How Luckin Coffee is a Lesson on Investing Risk

No, this isn’t an advertisement for exchange-traded funds. But, it might as well be because the latest accounting scandal to plague a U.S.-listed company is a reminder that investing isn’t as easy as it looks. Luckin Coffee (OTCMKTS:LKNCY), it turns out, was built on a mountain of lies, which ultimately brought Luckin stock to its knees.  

Four Luckin Coffee (LK) coffee cups are arranged in a row.
Source: Keitma /

Many in America want to blame lax Chinese financial oversight for the deception of U.S. investors.

Still, the truth is, we are just as guilty as the actual perpetrators inflating Luckin’s revenues.

How’s that, you say?

A Big Conflict

Well, for starters, America’s auditing system involves corporations paying auditors to scrutinize their books. That’s akin to me hiring my brother to audit my books. It’s an apparent conflict of interest. 

Fortune published an article in late June suggesting that despite rules put in place by Sarbanes-Oxley and the Public Company Accounting Oversight Board (PCAOB) to ensure proper auditing processes, the current compensation system makes it difficult to do the right thing.

“Auditors are hired by an individual company’s board, which may or may not be a good proxy for the company’s shareholder base writ large, much less the interest of the public market as a whole,” wrote Fortune contributor Jeremy Kahn.

“In fact, it could be argued that any individual company’s shareholders have little reason to want to hear inconvenient truths. The better a company’s results look, the more the stock will rise and the more money they are likely to make – at least in the short term.”

An Alternative Approach

Kahn goes on to suggest that were the stock exchanges to hire auditors, the conflict of interest would disappear. The more complicated the auditing assignment, the more the auditors would be paid. Only the fees wouldn’t come from the company, they’d be paid by the exchange. And the exchange would, in turn, charge the companies. 

It’s in the best interest of the New York Stock Exchange’s of the world to have a marketplace that is fair and transparent, Kahn argues. He suggests that the Wirecard (OTCMKTS:WCAGY) fiasco might have been avoided had the fintech’s auditor, Ernst & Young, had an incentive to uncover wrongdoing.    

Before I wrote about investments, I worked in the financial services industry. To this day, I am amazed at the conflicts of interest that continue to exist. This is despite the many acts of fraud that rob investors of their hard-earned capital.

Should the Fraud Been Spotted Earlier?

In April, I argued that the chief executive officer and board members had to have known about the chief financial officer’s actions to inflate the company’s revenues. 

“Regardless of what Luckin’s special committee does in the future, investors should be extremely skeptical of the company’s actions. It seems implausible that the CEO and other board members were completely unaware of the CFOs actions,” I wrote on April 15.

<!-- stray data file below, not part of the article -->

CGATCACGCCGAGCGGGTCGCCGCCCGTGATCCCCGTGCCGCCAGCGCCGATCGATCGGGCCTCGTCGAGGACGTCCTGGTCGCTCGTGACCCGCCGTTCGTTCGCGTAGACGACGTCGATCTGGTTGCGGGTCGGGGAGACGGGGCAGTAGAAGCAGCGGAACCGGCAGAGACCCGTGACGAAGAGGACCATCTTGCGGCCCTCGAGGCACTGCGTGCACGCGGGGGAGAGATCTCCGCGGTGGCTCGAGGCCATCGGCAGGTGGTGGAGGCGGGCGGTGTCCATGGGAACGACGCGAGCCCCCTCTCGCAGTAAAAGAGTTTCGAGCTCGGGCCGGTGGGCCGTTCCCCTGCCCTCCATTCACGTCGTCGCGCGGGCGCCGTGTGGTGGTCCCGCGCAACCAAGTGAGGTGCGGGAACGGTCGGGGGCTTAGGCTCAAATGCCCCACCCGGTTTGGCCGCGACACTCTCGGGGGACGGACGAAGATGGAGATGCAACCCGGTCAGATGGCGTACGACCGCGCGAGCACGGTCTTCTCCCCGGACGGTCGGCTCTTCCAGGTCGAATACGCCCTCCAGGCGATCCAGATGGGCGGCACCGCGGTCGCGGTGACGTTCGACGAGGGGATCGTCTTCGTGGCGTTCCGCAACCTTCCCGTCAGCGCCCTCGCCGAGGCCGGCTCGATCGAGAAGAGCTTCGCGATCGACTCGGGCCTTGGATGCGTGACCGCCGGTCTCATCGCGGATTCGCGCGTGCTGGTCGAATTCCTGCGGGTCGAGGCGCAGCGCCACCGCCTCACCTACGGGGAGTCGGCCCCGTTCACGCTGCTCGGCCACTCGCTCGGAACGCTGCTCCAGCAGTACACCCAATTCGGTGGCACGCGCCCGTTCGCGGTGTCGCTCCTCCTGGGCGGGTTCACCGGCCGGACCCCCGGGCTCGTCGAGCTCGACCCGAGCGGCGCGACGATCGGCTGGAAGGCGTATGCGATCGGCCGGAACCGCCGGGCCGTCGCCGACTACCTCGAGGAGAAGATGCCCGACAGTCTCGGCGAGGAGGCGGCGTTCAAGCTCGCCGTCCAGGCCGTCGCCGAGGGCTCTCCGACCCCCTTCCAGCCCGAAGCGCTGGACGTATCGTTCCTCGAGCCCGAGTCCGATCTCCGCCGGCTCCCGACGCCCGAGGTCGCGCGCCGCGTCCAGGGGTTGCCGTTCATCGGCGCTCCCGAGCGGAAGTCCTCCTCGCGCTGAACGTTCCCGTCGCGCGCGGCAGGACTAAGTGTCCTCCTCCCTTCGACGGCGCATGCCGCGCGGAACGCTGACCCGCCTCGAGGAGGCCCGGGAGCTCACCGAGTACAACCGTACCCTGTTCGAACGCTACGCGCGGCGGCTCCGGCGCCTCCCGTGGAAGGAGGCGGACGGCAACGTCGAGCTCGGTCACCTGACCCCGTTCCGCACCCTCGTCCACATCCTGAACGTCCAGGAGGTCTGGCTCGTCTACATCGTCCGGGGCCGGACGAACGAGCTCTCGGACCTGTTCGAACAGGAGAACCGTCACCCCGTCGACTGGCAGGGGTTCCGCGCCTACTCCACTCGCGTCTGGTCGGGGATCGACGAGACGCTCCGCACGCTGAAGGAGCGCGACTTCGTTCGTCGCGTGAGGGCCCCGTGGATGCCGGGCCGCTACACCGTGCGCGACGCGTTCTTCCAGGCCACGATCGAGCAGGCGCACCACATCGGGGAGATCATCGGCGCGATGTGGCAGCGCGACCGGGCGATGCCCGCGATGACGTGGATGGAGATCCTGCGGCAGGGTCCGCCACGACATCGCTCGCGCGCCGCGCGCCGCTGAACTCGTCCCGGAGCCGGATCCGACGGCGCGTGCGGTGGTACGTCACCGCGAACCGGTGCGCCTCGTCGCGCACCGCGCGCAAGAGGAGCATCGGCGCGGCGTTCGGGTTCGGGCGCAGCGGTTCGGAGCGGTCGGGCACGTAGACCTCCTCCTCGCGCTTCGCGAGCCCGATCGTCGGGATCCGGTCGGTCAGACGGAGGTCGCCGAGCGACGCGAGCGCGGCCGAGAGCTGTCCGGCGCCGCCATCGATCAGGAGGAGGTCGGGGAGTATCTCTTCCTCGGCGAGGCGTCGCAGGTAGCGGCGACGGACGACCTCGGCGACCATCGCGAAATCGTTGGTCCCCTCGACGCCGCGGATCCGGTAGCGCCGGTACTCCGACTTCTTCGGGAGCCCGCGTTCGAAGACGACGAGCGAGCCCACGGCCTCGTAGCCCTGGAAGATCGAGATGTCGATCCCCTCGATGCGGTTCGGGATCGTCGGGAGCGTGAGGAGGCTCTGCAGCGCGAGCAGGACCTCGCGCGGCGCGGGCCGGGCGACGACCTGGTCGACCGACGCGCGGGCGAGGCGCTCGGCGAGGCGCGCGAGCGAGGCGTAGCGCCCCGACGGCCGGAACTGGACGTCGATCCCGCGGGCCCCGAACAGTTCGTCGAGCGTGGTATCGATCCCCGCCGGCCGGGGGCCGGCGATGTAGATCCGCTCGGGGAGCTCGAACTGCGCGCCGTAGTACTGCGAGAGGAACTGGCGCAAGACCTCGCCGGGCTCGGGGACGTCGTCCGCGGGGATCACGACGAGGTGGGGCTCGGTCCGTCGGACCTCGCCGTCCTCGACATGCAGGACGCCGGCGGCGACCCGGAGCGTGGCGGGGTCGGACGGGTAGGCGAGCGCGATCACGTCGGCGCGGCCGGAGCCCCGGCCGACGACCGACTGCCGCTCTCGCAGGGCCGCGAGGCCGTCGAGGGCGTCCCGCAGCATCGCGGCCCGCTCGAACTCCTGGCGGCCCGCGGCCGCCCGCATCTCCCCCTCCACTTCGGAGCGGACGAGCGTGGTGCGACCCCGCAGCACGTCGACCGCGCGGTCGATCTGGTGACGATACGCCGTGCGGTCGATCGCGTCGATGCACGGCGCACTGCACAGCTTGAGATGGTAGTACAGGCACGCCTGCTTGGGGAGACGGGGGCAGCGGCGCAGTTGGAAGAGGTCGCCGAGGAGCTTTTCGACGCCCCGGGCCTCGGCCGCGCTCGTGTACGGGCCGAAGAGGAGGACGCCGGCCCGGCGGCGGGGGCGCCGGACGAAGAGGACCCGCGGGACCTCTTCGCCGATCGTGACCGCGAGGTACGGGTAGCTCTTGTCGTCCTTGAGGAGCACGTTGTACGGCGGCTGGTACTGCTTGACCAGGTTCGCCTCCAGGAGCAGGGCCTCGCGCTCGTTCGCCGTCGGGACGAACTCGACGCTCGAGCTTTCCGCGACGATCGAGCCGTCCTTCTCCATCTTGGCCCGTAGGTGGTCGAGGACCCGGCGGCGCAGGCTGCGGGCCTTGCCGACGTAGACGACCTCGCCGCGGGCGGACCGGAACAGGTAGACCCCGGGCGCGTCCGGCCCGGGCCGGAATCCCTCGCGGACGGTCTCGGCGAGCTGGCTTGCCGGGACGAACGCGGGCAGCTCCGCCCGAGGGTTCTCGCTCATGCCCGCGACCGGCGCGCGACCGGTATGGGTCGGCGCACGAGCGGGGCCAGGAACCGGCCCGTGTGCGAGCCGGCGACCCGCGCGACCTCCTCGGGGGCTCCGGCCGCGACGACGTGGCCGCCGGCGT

“Anything short of replacing the entire C-Suite and board is, in my opinion, a failure to act in the best interests of shareholders. As Muddy Waters said in its report, Luckin is a ‘fundamentally broken business.’”

In mid-May, Luckin fired both the CEO, Jenny Zhiya Qian, and the chief operating officer, Jian Lu. On July 13, Luckin announced that chairman and co-founder, Charles Zhengyao Lu, was replaced as chairman of the board by Jinyi Guo, who also became interim CEO. Guo is also a co-founder and board member. 

Also, four board members stepped and down, and two new independent directors were appointed in their place. 

Looking Back

I concluded my April article by suggesting that anyone thinking of buying Luckin stock should stay away because where there’s smoke, there’s fire. In hindsight, we know that to be the case. 

However, Anne Stevenson-Yang, the director at J Capital Research, told CNBC recently that the fraud was relatively obvious.

“It’s a great morality tale. It seems to me that those of us who spent time in China could see from very early on that Luckin was inflating its numbers,” Stevenson Yang stated on July 6. “Luckin was a company that was terribly interested in memberships and in tokens, and in the visible growth of foot traffic to the stores — but not in actual revenue.”

In defense of Luckin stock investors, I invested in a fraudulent public company in the early 2000s. It was ultimately shut down by the SEC. Sometimes you only see what you want to see. I learned a big lesson from that.

The Bottom Line on Luckin Stock

My InvestorPlace colleague, Luke Lango, believes contrarian investors might consider making a bet on Luckin stock

While I understand where Luke’s coming from, all the math in the world isn’t going to remove the stench that emanates from Luckin. As long as a founder is involved in the running of Luckin, I can’t in good conscience recommend its stock to anyone. Not even speculators.

For investors who lost money on Luckin stock, chalk it up to a lesson learned. An expensive one.  

Will Ashworth has written about investments full-time since 2008. Publications where he’s appeared include InvestorPlace, The Motley Fool Canada, Investopedia, Kiplinger, and several others in both the U.S. and Canada. He particularly enjoys creating model portfolios that stand the test of time. He lives in Halifax, Nova Scotia. At the time of this writing Will Ashworth did not hold a position in any of the aforementioned securities.

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